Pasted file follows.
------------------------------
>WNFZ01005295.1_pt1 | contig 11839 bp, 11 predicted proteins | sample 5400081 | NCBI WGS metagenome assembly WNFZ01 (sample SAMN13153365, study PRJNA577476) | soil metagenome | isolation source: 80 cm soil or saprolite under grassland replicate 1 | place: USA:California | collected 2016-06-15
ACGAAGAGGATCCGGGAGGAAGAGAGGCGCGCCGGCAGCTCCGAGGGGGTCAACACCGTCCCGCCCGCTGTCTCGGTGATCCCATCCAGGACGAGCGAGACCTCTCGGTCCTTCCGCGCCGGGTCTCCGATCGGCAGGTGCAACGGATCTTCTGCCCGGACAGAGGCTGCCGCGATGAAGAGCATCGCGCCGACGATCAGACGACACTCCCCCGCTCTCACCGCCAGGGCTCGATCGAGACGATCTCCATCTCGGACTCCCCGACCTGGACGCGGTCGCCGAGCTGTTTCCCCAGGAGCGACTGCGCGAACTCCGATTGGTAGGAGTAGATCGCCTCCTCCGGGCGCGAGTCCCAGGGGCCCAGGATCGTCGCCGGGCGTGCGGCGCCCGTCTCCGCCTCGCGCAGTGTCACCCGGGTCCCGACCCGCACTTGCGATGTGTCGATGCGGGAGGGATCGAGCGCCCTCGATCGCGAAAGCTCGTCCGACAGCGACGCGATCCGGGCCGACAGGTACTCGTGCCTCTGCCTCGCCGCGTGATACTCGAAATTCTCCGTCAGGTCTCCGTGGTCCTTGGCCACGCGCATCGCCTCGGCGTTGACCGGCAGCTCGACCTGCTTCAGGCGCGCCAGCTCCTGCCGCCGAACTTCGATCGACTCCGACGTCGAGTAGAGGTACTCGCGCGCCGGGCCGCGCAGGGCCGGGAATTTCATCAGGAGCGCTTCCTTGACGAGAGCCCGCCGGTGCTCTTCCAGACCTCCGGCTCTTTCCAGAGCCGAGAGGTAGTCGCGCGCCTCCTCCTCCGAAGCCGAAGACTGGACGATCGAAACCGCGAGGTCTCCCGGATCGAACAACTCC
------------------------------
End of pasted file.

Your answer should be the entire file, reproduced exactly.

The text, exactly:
>WNFZ01005295.1_pt1 | contig 11839 bp, 11 predicted proteins | sample 5400081 | NCBI WGS metagenome assembly WNFZ01 (sample SAMN13153365, study PRJNA577476) | soil metagenome | isolation source: 80 cm soil or saprolite under grassland replicate 1 | place: USA:California | collected 2016-06-15
ACGAAGAGGATCCGGGAGGAAGAGAGGCGCGCCGGCAGCTCCGAGGGGGTCAACACCGTCCCGCCCGCTGTCTCGGTGATCCCATCCAGGACGAGCGAGACCTCTCGGTCCTTCCGCGCCGGGTCTCCGATCGGCAGGTGCAACGGATCTTCTGCCCGGACAGAGGCTGCCGCGATGAAGAGCATCGCGCCGACGATCAGACGACACTCCCCCGCTCTCACCGCCAGGGCTCGATCGAGACGATCTCCATCTCGGACTCCCCGACCTGGACGCGGTCGCCGAGCTGTTTCCCCAGGAGCGACTGCGCGAACTCCGATTGGTAGGAGTAGATCGCCTCCTCCGGGCGCGAGTCCCAGGGGCCCAGGATCGTCGCCGGGCGTGCGGCGCCCGTCTCCGCCTCGCGCAGTGTCACCCGGGTCCCGACCCGCACTTGCGATGTGTCGATGCGGGAGGGATCGAGCGCCCTCGATCGCGAAAGCTCGTCCGACAGCGACGCGATCCGGGCCGACAGGTACTCGTGCCTCTGCCTCGCCGCGTGATACTCGAAATTCTCCGTCAGGTCTCCGTGGTCCTTGGCCACGCGCATCGCCTCGGCGTTGACCGGCAGCTCGACCTGCTTCAGGCGCGCCAGCTCCTGCCGCCGAACTTCGATCGACTCCGACGTCGAGTAGAGGTACTCGCGCGCCGGGCCGCGCAGGGCCGGGAATTTCATCAGGAGCGCTTCCTTGACGAGAGCCCGCCGGTGCTCTTCCAGACCTCCGGCTCTTTCCAGAGCCGAGAGGTAGTCGCGCGCCTCCTCCTCCGAAGCCGAAGACTGGACGATCGAAACCGCGAGGTCTCCCGGATCGAACAACTCC